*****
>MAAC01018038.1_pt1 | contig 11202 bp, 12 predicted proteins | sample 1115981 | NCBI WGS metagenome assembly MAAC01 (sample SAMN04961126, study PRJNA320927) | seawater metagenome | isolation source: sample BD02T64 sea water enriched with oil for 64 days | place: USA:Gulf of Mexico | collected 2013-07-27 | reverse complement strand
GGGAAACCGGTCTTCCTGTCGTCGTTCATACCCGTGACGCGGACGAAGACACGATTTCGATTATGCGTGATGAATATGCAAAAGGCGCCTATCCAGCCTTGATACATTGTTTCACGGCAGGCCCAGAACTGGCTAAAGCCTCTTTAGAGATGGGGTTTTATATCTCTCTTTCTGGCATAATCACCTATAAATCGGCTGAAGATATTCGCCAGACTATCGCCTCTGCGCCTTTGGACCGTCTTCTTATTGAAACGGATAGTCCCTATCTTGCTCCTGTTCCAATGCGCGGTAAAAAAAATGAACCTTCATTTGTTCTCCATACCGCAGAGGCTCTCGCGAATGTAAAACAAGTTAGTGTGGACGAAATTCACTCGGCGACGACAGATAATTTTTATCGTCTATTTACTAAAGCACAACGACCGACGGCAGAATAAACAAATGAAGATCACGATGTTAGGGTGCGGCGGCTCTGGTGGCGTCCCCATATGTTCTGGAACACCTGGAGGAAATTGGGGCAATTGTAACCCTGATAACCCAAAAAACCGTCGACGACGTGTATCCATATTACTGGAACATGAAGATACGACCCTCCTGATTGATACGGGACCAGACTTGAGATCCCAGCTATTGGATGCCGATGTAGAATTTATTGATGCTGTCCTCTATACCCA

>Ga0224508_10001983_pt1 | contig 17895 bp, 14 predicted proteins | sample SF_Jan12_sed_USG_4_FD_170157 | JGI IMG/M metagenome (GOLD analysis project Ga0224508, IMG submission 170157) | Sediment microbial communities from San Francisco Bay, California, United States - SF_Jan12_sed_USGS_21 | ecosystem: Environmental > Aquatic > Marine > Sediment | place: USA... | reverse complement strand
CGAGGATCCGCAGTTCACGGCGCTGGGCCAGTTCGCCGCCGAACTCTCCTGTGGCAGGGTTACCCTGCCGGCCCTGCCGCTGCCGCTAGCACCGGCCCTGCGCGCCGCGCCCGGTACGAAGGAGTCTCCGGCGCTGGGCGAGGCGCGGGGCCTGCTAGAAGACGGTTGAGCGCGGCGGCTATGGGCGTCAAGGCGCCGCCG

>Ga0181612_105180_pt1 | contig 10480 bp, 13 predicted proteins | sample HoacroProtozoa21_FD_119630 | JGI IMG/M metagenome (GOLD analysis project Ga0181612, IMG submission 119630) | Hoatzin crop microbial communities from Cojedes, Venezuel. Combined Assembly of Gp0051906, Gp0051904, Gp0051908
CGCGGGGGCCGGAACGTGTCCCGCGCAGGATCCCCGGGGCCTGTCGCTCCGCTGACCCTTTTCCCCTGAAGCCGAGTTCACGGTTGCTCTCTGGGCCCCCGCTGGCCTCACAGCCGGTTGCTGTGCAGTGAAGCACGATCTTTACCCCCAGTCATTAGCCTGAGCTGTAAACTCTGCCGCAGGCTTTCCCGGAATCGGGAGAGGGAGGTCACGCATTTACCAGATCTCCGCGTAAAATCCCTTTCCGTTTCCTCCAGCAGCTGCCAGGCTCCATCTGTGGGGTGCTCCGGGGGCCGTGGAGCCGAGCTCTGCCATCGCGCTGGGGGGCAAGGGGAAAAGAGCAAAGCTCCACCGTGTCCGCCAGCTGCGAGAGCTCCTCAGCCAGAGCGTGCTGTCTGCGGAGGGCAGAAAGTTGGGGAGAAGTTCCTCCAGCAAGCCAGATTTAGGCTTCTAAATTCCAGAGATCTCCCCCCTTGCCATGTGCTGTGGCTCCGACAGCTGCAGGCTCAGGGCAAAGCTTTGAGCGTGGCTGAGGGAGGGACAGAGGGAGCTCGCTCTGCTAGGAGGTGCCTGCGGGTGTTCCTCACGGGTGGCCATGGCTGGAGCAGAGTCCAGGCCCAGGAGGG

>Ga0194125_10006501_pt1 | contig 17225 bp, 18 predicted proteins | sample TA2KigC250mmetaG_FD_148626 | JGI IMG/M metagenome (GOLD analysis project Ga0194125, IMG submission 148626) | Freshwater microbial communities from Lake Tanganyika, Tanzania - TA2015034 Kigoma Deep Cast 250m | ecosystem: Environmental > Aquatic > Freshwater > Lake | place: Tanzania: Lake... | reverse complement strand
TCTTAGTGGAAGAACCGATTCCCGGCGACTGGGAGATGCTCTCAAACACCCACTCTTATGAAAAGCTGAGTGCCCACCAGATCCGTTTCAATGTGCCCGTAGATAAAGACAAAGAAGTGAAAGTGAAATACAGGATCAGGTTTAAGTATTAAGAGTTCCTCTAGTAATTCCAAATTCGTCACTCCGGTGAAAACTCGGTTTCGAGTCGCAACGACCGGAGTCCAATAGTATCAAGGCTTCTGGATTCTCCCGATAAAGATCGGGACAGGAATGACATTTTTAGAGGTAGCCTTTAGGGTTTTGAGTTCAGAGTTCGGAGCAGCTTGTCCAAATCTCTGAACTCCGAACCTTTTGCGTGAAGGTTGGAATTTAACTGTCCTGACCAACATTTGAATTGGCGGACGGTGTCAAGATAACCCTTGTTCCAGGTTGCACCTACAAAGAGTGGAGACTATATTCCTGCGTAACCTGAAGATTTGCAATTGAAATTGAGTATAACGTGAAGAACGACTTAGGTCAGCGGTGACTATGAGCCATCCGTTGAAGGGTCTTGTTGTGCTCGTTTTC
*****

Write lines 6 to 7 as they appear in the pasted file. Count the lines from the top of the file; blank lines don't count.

CGCGGGGGCCGGAACGTGTCCCGCGCAGGATCCCCGGGGCCTGTCGCTCCGCTGACCCTTTTCCCCTGAAGCCGAGTTCACGGTTGCTCTCTGGGCCCCCGCTGGCCTCACAGCCGGTTGCTGTGCAGTGAAGCACGATCTTTACCCCCAGTCATTAGCCTGAGCTGTAAACTCTGCCGCAGGCTTTCCCGGAATCGGGAGAGGGAGGTCACGCATTTACCAGATCTCCGCGTAAAATCCCTTTCCGTTTCCTCCAGCAGCTGCCAGGCTCCATCTGTGGGGTGCTCCGGGGGCCGTGGAGCCGAGCTCTGCCATCGCGCTGGGGGGCAAGGGGAAAAGAGCAAAGCTCCACCGTGTCCGCCAGCTGCGAGAGCTCCTCAGCCAGAGCGTGCTGTCTGCGGAGGGCAGAAAGTTGGGGAGAAGTTCCTCCAGCAAGCCAGATTTAGGCTTCTAAATTCCAGAGATCTCCCCCCTTGCCATGTGCTGTGGCTCCGACAGCTGCAGGCTCAGGGCAAAGCTTTGAGCGTGGCTGAGGGAGGGACAGAGGGAGCTCGCTCTGCTAGGAGGTGCCTGCGGGTGTTCCTCACGGGTGGCCATGGCTGGAGCAGAGTCCAGGCCCAGGAGGG

>Ga0194125_10006501_pt1 | contig 17225 bp, 18 predicted proteins | sample TA2KigC250mmetaG_FD_148626 | JGI IMG/M metagenome (GOLD analysis project Ga0194125, IMG submission 148626) | Freshwater microbial communities from Lake Tanganyika, Tanzania - TA2015034 Kigoma Deep Cast 250m | ecosystem: Environmental > Aquatic > Freshwater > Lake | place: Tanzania: Lake... | reverse complement strand